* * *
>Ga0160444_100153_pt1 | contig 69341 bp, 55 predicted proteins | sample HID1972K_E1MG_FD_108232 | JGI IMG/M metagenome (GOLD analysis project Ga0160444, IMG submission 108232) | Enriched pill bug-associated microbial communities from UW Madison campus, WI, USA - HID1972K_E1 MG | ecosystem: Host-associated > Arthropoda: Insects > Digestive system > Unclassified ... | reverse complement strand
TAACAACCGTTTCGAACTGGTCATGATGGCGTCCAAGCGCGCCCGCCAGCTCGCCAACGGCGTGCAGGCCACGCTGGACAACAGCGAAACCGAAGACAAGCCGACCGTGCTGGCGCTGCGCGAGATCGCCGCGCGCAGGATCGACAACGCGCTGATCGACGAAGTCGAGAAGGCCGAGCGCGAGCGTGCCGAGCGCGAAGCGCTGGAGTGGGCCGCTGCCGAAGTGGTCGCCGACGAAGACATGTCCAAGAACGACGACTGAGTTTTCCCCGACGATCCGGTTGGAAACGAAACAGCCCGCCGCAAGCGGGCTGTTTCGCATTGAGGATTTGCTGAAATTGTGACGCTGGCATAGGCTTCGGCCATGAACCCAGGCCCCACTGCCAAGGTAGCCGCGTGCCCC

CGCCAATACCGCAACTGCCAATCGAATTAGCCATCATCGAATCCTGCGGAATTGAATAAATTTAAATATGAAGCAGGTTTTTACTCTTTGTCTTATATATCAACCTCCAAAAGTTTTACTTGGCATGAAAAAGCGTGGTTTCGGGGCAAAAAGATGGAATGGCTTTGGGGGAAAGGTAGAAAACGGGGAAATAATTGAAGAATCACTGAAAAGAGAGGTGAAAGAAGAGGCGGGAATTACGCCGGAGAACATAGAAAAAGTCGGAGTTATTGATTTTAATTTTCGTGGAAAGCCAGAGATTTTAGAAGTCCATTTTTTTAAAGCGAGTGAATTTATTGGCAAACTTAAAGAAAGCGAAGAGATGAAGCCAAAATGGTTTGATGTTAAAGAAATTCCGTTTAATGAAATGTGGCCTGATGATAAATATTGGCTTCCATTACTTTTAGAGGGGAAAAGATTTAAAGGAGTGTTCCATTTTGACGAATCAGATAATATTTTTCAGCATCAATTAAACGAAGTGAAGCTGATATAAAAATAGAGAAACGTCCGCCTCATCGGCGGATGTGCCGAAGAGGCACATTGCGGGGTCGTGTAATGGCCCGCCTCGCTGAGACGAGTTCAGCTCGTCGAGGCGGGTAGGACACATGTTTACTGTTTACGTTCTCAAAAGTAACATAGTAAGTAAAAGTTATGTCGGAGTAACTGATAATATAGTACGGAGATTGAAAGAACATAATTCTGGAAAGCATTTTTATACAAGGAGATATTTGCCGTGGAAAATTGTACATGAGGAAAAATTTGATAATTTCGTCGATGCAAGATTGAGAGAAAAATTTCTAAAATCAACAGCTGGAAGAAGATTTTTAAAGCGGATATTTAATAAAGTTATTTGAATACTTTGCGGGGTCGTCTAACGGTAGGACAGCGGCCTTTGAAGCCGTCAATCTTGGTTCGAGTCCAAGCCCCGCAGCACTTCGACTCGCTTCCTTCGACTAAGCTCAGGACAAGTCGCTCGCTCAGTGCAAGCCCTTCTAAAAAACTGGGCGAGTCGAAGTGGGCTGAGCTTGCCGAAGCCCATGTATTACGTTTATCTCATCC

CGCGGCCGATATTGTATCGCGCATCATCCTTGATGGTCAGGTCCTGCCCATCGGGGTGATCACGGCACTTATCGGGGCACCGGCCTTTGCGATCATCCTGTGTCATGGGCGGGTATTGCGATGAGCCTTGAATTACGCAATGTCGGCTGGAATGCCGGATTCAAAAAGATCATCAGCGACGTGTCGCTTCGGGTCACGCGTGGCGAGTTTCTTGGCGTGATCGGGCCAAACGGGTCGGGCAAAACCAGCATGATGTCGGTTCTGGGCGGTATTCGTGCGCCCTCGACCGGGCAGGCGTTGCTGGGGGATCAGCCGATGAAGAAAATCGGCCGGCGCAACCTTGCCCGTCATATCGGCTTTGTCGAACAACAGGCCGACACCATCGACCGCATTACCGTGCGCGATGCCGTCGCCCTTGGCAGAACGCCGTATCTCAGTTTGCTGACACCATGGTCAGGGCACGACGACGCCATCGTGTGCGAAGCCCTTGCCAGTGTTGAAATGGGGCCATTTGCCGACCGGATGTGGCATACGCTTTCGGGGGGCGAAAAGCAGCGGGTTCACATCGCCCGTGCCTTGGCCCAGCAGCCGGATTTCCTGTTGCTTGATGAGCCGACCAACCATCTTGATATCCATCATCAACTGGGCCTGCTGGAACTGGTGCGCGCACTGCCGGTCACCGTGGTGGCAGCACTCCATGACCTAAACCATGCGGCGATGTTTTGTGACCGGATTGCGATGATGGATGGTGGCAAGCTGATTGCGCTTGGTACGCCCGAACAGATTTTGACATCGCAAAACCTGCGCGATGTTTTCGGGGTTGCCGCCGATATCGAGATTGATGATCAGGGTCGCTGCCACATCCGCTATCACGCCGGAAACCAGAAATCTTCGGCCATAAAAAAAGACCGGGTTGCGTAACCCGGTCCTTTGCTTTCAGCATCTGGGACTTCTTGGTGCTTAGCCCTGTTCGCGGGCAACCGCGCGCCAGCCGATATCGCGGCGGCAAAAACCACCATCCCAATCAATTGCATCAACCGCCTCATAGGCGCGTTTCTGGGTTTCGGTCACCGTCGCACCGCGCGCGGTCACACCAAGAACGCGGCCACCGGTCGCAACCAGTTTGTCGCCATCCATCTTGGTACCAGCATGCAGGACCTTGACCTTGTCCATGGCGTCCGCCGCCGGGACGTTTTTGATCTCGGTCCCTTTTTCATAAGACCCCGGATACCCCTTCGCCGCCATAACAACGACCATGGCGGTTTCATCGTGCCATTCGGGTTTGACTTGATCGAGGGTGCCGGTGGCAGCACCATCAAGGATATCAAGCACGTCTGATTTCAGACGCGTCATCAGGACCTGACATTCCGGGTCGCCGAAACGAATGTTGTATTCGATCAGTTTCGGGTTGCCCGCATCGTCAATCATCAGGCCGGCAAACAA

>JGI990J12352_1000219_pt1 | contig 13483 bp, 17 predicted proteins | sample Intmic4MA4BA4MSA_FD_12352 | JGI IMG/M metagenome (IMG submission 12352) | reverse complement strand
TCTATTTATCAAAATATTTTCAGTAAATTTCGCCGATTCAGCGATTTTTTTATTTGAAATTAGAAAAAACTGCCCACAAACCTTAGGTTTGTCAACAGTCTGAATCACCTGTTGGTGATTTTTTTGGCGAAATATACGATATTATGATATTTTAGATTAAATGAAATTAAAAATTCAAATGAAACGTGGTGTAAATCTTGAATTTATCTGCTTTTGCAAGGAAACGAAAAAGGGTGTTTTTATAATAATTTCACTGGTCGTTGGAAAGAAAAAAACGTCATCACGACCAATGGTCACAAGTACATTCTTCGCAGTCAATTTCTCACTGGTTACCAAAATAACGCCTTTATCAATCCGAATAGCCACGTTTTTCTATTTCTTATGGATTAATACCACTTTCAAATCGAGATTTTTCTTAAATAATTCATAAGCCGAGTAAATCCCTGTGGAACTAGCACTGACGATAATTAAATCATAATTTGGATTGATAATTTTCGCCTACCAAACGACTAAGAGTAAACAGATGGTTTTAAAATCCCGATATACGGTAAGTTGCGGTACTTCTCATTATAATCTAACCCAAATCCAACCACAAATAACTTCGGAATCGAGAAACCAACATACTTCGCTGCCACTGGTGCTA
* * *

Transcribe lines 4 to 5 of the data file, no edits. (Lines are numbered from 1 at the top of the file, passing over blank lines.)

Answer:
CGCGGCCGATATTGTATCGCGCATCATCCTTGATGGTCAGGTCCTGCCCATCGGGGTGATCACGGCACTTATCGGGGCACCGGCCTTTGCGATCATCCTGTGTCATGGGCGGGTATTGCGATGAGCCTTGAATTACGCAATGTCGGCTGGAATGCCGGATTCAAAAAGATCATCAGCGACGTGTCGCTTCGGGTCACGCGTGGCGAGTTTCTTGGCGTGATCGGGCCAAACGGGTCGGGCAAAACCAGCATGATGTCGGTTCTGGGCGGTATTCGTGCGCCCTCGACCGGGCAGGCGTTGCTGGGGGATCAGCCGATGAAGAAAATCGGCCGGCGCAACCTTGCCCGTCATATCGGCTTTGTCGAACAACAGGCCGACACCATCGACCGCATTACCGTGCGCGATGCCGTCGCCCTTGGCAGAACGCCGTATCTCAGTTTGCTGACACCATGGTCAGGGCACGACGACGCCATCGTGTGCGAAGCCCTTGCCAGTGTTGAAATGGGGCCATTTGCCGACCGGATGTGGCATACGCTTTCGGGGGGCGAAAAGCAGCGGGTTCACATCGCCCGTGCCTTGGCCCAGCAGCCGGATTTCCTGTTGCTTGATGAGCCGACCAACCATCTTGATATCCATCATCAACTGGGCCTGCTGGAACTGGTGCGCGCACTGCCGGTCACCGTGGTGGCAGCACTCCATGACCTAAACCATGCGGCGATGTTTTGTGACCGGATTGCGATGATGGATGGTGGCAAGCTGATTGCGCTTGGTACGCCCGAACAGATTTTGACATCGCAAAACCTGCGCGATGTTTTCGGGGTTGCCGCCGATATCGAGATTGATGATCAGGGTCGCTGCCACATCCGCTATCACGCCGGAAACCAGAAATCTTCGGCCATAAAAAAAGACCGGGTTGCGTAACCCGGTCCTTTGCTTTCAGCATCTGGGACTTCTTGGTGCTTAGCCCTGTTCGCGGGCAACCGCGCGCCAGCCGATATCGCGGCGGCAAAAACCACCATCCCAATCAATTGCATCAACCGCCTCATAGGCGCGTTTCTGGGTTTCGGTCACCGTCGCACCGCGCGCGGTCACACCAAGAACGCGGCCACCGGTCGCAACCAGTTTGTCGCCATCCATCTTGGTACCAGCATGCAGGACCTTGACCTTGTCCATGGCGTCCGCCGCCGGGACGTTTTTGATCTCGGTCCCTTTTTCATAAGACCCCGGATACCCCTTCGCCGCCATAACAACGACCATGGCGGTTTCATCGTGCCATTCGGGTTTGACTTGATCGAGGGTGCCGGTGGCAGCACCATCAAGGATATCAAGCACGTCTGATTTCAGACGCGTCATCAGGACCTGACATTCCGGGTCGCCGAAACGAATGTTGTATTCGATCAGTTTCGGGTTGCCCGCATCGTCAATCATCAGGCCGGCAAACAA

>JGI990J12352_1000219_pt1 | contig 13483 bp, 17 predicted proteins | sample Intmic4MA4BA4MSA_FD_12352 | JGI IMG/M metagenome (IMG submission 12352) | reverse complement strand